- The Washington Times - Sunday, March 19, 2006

It may have been the JeansMarines fiasco at last October’s Marine Corps Marathon that prompted the powers that be in the long-distance running community to weigh in.

JeansMarines, a charity partner of the race, was banned from being a partner next year after it was learned the organization’s coach helped runners cut a portion of 26.2-mile race.

Racing leaders responded recently in a letter sent across the country to “Our runners, clubs and event directors,” which was signed by officials of Running USA (President Allan Steinfeld and Executive Director Basil Honikman), Road Runners Club of America (President Bee McLeod and Executive Director Jean Knaack) and USA Track & Field (President Bill Roe and CEO Craig Masback).

“We applaud the commitment and effort of all those who legally participate in and complete long distance running events,” the letter read. “We also recognize the great community and charitable contributions made by training groups around the world and the millions of dollars raised for their worthy causes.

“However, recent reports of participants cutting marathon courses and thereby not completing the full distance of an event — yet claiming they have — disturb us greatly. This is particularly troubling when finishing has certain rewards, such as finisher medals, and the recognition of being called a ‘marathoner.’”

Of course, the Big Three appealed to all participants to play fair and not cheat.

But there isn’t much more the sport can do.

If racing had an international database like Interpol — with listings of everybody who ever cheated in even a neighborhood 5K somewhere on the seven continents — officials could flag runners and bar entries of those who have been exposed for cheating.

Racing has a good shot at policing the professional athletes in the sport, but little chance to regulate the rest of the pack of millions upon millions. Unless of course a runner become notorious such as Rosie Ruiz, who won’t see another Boston Marathon bib number under her current legal name.

What drives people to cheat in running is the same characteristic that drives people to cheat in the workplace and everywhere else in life. We live in a society that awards highly successful people, through financial incentives and public recognition. We live in a society that way too often stresses and rewards the win-at-all-cost philosophy.

JeansMarines is a program out of Toronto created to take out-of?shape women off the couch and train them to complete a marathon in less than a year. In many cases, it worked. But in many other cases (they do admit on their Web site that at least eight cheated at Marine Corps), the program only set up good-intentioned people for failure. The group admitted guilt — after they were caught, of course. But I give credit to the leadership for realizing now that it was not just the cheating that was wrong, but that the culture of their program was flawed.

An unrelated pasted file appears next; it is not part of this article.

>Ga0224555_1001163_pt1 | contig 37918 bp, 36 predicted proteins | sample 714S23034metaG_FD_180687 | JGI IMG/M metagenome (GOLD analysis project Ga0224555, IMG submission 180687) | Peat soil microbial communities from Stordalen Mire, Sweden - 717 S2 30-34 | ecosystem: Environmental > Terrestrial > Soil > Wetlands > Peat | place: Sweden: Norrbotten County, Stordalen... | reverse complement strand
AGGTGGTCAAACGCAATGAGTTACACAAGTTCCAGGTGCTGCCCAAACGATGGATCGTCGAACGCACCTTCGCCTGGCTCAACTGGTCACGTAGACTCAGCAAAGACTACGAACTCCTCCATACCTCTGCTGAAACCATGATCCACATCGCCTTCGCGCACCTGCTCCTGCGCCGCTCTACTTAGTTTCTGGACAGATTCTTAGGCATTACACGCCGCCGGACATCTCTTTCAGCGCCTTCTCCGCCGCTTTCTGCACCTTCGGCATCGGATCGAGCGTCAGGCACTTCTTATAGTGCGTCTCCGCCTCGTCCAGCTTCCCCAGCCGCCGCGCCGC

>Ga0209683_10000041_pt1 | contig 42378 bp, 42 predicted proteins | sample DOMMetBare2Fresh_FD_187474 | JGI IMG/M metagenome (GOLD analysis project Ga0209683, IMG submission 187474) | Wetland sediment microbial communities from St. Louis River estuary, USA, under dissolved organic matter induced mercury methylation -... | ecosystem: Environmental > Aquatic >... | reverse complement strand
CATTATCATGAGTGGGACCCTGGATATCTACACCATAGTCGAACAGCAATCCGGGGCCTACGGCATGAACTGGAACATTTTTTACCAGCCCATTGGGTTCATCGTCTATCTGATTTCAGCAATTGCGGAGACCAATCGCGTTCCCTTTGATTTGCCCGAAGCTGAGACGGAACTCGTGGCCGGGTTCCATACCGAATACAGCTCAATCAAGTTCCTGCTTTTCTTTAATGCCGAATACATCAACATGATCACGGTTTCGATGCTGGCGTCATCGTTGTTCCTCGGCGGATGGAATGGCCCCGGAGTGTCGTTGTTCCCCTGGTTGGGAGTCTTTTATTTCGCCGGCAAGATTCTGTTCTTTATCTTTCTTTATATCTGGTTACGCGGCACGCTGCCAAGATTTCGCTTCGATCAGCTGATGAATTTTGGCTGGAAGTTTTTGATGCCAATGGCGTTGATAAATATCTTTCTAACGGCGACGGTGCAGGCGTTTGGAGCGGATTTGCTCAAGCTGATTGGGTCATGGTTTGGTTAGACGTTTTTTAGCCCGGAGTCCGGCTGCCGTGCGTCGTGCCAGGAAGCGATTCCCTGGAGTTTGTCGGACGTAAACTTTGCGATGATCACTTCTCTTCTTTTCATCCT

The group’s Web site now states: “… We think we need to make a change to our culture. We continue to believe that it is possible for many women to move ‘off the couch’ in January and cross the finish line of a marathon in October. However, in the future we will be less insistent on that as the sole goal of our training program. Already, we know that lots of JeansMarines train to do a half marathon in their first year and a full marathon in their second. Or a 10K. Then a half. Then a whole or whatever. So we will communicate those other options more clearly and more often to the new crop of JeansMarines.”

I beg all the other similar training programs — be they through local running clubs, running shops, national and local charities and others — to adopt this stance.

It is our culture that has done great good by getting sedentary people into motion through the marathon yet it also has put undo stress and failure on many in our society, especially those who spend their entire lives chasing after the next great thing that society holds up as the Holy Grail.

Last week, a prominent local attorney and self-described plodder with a wife, two young children and a practice that keeps him in the office most nights during the week told me out of the blue he wants to run a marathon this year. Why not set your sights on a half marathon this year, I ask.

Does completing half a marathon make you only half a person?

L.A. Story — Alexandria resident Chris Banks and Heather Hanscom are among the favorites at today’s City of Los Angeles Marathon. Banks (2:17:06 personal best) comes in as the second-ranked American to Steve Moreno while Hanscom (2:31:53) is ranked second to Magdalena Lewy Boulet. For the first time in 21 years at Los Angeles, prize money of $5,000, $3,000 and $1,000 will be awarded to top Americans. Hanscom also could pocket a time bonus for running sub-2:34.

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